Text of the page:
John Lennon and Yoko Ono endured a brief separation around 1973 and, because of it, The Beatle’s rarely heard cover of The Ronettes iconic hit ‘Be My Baby’ acts as a pleading love letter.
Recorded late in 1973 as part of the Rock ‘N’ Roll sessions for Lennon’s covers album with infamous producer Phil Spector, the track remained a rarely heard bootleg for many years until it was finally released as part of The Beatles singer’s solo Anthology box set back in 1998.
Lennon’s effort may well be one of many, many covers of the 1963 hit written by Spector, Ellie Greenwich, and Jeff Barry, but none sound quite like this. Much of that was down to Phil Spector picking up on a new arrangement of The Ronettes song ‘Baby I Love You’ from pop icon Cher.
The iconic singer slowed down the track and changed the entire meaning of the song. It was an inspired move and saw Spector encourage Lennon to pursue a similar tactic, slowing down ‘To Know Her Is To Love Her’, ‘Sweet Little Sixteen’, ‘Bony Moronie’, ‘You Can’t Catch Me’ and ‘Since My Baby Left Me’. Yet none of those songs landed quite as heavily as Lennon’s cover of ‘Be My Baby’.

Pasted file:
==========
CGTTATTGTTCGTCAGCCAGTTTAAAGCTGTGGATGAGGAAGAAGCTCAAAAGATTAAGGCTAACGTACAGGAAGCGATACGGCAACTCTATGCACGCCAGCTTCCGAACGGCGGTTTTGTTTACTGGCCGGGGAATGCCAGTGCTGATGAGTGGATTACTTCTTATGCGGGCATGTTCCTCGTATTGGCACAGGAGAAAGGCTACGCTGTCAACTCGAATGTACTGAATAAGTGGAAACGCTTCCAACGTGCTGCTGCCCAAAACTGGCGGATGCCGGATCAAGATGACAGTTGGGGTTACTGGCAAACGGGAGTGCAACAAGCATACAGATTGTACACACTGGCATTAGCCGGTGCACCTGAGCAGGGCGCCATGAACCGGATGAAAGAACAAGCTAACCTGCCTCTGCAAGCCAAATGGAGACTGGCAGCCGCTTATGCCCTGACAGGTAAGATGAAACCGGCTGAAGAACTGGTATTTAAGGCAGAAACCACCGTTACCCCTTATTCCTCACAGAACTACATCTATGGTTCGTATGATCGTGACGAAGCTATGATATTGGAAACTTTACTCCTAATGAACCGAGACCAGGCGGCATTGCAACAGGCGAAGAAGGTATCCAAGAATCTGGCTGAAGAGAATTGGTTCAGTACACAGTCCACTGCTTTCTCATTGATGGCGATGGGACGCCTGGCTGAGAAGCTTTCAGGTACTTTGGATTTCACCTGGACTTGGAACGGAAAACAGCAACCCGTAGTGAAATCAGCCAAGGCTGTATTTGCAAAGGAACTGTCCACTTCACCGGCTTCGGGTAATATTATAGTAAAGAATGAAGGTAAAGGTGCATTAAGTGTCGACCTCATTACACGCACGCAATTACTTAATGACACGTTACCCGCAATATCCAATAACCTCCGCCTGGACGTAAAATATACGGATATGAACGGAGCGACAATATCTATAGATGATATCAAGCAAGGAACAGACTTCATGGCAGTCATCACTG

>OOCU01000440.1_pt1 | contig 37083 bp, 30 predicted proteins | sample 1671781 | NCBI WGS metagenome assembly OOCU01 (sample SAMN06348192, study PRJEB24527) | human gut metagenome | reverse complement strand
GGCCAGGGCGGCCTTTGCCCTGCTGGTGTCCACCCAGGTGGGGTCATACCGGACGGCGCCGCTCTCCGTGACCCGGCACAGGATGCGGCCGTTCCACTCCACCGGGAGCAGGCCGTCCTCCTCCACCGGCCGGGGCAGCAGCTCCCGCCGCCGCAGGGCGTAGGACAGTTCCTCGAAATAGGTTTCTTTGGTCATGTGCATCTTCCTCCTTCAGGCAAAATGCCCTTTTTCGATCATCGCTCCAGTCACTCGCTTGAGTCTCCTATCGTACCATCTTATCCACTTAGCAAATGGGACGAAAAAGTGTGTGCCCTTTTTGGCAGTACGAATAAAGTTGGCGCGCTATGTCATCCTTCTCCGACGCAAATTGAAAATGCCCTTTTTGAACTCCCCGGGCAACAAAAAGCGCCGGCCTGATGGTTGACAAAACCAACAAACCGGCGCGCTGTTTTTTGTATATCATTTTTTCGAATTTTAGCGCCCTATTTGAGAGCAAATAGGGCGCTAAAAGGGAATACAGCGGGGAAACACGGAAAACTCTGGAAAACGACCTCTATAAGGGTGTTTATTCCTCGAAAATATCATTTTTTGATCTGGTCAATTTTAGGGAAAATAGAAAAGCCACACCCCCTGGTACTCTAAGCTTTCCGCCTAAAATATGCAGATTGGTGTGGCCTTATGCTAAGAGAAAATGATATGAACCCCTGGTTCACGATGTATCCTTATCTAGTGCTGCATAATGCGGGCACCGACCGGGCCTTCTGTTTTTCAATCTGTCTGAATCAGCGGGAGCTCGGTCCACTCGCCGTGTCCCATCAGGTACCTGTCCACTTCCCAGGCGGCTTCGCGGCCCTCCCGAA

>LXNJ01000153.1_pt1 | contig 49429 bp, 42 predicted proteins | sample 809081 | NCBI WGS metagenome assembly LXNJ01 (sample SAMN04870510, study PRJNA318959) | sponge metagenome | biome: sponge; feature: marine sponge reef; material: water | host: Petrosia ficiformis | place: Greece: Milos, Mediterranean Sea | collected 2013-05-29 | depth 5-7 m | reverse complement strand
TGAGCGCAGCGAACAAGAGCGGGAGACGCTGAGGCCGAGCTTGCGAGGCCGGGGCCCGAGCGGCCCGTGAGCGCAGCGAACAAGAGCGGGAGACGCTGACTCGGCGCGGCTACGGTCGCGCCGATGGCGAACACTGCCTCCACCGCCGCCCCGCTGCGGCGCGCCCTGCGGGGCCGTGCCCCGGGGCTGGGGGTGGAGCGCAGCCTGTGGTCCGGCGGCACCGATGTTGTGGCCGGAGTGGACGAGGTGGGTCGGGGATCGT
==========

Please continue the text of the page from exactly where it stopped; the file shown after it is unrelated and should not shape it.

The pace of the song, destined to litter every wedding disco from here to eternity, is dramatically reduced and the sentiment of the song is radically changed. The fire of teenage passion which rages in the heart of the original is firmly replaced by the flickering hope of acceptance in Lennon’s.
With the benefit of hindsight, we are able to hear the anguish and the pleading in Lennon’s vocal performance. It’s an impassioned vocal which is almost unmatched in the singer’s repertoire and supported by the Wall of Sound backing Spector so often put on his sessions, it feels an anthemic cathartic release.
The decision to not put the cover of ‘Be My Baby’ on the original release of Rock ‘N’ Roll feels a strange one. In it, John Lennon reveals his naked vulnerability and his unstoppable need for the love of Yoko Ono.
Listen to the effort, below.